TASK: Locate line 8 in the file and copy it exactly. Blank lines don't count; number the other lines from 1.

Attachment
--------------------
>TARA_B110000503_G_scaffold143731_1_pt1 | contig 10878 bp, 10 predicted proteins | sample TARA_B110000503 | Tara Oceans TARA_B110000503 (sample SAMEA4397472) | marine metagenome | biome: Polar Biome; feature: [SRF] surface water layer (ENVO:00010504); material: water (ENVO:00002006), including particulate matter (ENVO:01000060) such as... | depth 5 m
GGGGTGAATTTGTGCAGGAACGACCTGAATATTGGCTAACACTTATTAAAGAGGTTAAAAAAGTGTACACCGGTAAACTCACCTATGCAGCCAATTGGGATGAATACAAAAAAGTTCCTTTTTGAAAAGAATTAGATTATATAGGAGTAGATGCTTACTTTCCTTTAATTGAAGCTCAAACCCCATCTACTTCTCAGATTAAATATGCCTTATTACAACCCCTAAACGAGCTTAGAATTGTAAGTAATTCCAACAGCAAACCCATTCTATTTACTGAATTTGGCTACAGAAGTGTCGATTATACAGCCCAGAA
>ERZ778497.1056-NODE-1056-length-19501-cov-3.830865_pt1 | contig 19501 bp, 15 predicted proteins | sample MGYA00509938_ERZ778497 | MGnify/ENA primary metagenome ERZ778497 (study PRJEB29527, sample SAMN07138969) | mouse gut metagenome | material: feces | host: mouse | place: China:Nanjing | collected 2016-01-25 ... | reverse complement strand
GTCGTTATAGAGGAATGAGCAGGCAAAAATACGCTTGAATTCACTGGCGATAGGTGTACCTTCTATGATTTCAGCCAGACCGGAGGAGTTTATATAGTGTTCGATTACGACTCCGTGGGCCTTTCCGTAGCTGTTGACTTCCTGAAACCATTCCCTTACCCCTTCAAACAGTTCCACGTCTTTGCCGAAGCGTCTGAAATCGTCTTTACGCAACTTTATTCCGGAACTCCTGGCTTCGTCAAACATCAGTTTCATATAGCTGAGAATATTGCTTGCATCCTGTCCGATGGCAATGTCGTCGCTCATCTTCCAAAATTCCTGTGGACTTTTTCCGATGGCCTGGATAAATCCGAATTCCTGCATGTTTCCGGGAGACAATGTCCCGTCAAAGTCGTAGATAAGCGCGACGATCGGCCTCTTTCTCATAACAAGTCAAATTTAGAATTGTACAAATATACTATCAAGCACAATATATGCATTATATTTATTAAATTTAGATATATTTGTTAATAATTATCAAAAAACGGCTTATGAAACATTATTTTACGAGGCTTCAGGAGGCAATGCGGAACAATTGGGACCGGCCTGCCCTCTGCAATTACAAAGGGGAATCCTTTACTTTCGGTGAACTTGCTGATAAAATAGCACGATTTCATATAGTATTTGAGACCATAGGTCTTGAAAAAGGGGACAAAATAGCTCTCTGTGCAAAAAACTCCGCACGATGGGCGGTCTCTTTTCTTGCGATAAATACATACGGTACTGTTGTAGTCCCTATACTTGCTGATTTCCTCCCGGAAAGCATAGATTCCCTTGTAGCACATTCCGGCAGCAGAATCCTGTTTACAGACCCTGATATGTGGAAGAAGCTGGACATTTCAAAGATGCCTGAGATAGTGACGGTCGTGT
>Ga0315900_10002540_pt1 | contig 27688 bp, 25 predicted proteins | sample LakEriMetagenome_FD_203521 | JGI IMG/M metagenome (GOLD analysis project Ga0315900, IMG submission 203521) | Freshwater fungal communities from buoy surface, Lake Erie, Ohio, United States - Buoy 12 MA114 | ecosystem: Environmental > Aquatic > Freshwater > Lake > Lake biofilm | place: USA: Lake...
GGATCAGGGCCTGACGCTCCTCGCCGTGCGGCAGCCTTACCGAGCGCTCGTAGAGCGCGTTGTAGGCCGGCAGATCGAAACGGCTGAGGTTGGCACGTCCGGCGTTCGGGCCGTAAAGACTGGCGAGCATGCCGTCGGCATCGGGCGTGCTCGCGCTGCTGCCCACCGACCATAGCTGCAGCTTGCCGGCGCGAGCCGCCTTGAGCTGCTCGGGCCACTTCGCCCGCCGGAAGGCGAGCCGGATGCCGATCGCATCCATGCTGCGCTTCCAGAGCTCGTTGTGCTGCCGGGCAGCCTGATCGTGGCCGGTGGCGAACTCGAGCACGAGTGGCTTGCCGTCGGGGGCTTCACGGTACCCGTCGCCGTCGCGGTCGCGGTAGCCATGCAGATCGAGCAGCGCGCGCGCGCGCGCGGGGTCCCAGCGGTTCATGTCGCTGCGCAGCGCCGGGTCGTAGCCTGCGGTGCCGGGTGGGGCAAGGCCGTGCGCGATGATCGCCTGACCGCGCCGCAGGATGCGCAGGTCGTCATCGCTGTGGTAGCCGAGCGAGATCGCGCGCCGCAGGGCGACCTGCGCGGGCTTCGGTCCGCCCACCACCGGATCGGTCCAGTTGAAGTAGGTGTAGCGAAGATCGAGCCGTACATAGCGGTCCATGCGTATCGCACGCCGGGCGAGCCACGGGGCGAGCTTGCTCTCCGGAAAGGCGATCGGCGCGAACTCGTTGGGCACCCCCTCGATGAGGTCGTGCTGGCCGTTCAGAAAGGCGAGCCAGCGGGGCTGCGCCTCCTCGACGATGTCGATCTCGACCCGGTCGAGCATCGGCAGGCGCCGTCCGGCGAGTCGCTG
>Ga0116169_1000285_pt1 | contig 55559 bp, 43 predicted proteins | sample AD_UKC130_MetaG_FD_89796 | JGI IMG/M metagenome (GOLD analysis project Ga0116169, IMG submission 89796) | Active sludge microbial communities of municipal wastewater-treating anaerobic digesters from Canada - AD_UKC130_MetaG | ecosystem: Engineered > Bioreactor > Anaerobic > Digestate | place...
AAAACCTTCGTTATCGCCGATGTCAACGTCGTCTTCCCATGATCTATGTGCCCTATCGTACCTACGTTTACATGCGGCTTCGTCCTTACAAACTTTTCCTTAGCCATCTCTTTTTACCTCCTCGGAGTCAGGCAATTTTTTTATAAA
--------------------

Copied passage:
AAAACCTTCGTTATCGCCGATGTCAACGTCGTCTTCCCATGATCTATGTGCCCTATCGTACCTACGTTTACATGCGGCTTCGTCCTTACAAACTTTTCCTTAGCCATCTCTTTTTACCTCCTCGGAGTCAGGCAATTTTTTTATAAA